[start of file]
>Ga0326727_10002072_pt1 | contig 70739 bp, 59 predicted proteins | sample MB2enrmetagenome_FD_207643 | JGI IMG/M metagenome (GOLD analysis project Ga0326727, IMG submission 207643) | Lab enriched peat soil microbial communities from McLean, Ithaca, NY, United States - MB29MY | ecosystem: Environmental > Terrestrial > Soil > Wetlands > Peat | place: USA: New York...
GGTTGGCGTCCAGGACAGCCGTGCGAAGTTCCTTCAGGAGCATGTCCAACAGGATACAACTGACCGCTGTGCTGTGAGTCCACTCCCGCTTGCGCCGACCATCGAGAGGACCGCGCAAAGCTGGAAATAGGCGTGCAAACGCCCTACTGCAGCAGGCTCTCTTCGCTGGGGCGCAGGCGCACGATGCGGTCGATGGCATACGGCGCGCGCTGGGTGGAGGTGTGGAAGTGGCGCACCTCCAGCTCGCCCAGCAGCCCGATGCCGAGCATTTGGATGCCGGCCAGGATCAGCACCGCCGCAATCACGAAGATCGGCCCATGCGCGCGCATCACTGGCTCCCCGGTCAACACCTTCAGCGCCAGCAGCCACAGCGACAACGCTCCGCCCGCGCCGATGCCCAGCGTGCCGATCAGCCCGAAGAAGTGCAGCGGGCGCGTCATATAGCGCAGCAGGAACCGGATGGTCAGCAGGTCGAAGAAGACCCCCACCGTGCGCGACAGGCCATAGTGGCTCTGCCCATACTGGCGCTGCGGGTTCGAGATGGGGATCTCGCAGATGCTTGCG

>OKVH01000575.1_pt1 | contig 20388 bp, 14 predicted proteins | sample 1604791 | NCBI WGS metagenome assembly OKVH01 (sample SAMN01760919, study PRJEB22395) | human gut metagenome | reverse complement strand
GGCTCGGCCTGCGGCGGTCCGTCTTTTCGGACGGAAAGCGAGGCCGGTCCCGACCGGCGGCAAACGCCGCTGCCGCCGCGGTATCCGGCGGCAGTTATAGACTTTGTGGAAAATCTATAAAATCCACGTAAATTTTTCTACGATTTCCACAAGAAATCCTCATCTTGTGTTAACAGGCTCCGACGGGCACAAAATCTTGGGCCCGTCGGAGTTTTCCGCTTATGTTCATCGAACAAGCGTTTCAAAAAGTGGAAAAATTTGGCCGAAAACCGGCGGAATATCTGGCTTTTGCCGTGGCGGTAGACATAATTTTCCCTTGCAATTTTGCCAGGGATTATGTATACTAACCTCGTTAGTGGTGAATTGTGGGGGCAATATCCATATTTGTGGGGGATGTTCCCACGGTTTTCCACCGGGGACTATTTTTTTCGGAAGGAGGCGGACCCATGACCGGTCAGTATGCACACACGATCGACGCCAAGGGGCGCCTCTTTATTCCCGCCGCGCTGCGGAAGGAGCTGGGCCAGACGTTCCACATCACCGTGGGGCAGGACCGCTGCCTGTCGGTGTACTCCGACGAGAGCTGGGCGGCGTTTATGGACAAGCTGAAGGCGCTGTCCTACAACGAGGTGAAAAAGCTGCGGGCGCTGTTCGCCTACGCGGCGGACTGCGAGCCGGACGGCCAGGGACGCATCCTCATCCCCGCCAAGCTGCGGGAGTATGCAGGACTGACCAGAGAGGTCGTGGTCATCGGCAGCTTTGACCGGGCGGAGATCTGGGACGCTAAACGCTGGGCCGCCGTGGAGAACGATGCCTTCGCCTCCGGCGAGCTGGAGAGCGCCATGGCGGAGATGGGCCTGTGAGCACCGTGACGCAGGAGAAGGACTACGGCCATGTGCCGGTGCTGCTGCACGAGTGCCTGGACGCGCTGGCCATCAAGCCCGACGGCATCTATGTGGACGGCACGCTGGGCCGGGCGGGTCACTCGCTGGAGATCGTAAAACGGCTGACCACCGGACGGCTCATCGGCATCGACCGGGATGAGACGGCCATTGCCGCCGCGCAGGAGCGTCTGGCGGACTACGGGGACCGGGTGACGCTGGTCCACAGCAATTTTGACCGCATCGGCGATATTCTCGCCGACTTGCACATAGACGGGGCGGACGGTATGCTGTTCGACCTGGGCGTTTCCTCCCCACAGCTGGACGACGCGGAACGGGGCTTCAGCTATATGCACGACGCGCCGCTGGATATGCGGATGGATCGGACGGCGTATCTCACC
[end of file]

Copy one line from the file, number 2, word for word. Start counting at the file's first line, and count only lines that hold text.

GGTTGGCGTCCAGGACAGCCGTGCGAAGTTCCTTCAGGAGCATGTCCAACAGGATACAACTGACCGCTGTGCTGTGAGTCCACTCCCGCTTGCGCCGACCATCGAGAGGACCGCGCAAAGCTGGAAATAGGCGTGCAAACGCCCTACTGCAGCAGGCTCTCTTCGCTGGGGCGCAGGCGCACGATGCGGTCGATGGCATACGGCGCGCGCTGGGTGGAGGTGTGGAAGTGGCGCACCTCCAGCTCGCCCAGCAGCCCGATGCCGAGCATTTGGATGCCGGCCAGGATCAGCACCGCCGCAATCACGAAGATCGGCCCATGCGCGCGCATCACTGGCTCCCCGGTCAACACCTTCAGCGCCAGCAGCCACAGCGACAACGCTCCGCCCGCGCCGATGCCCAGCGTGCCGATCAGCCCGAAGAAGTGCAGCGGGCGCGTCATATAGCGCAGCAGGAACCGGATGGTCAGCAGGTCGAAGAAGACCCCCACCGTGCGCGACAGGCCATAGTGGCTCTGCCCATACTGGCGCTGCGGGTTCGAGATGGGGATCTCGCAGATGCTTGCG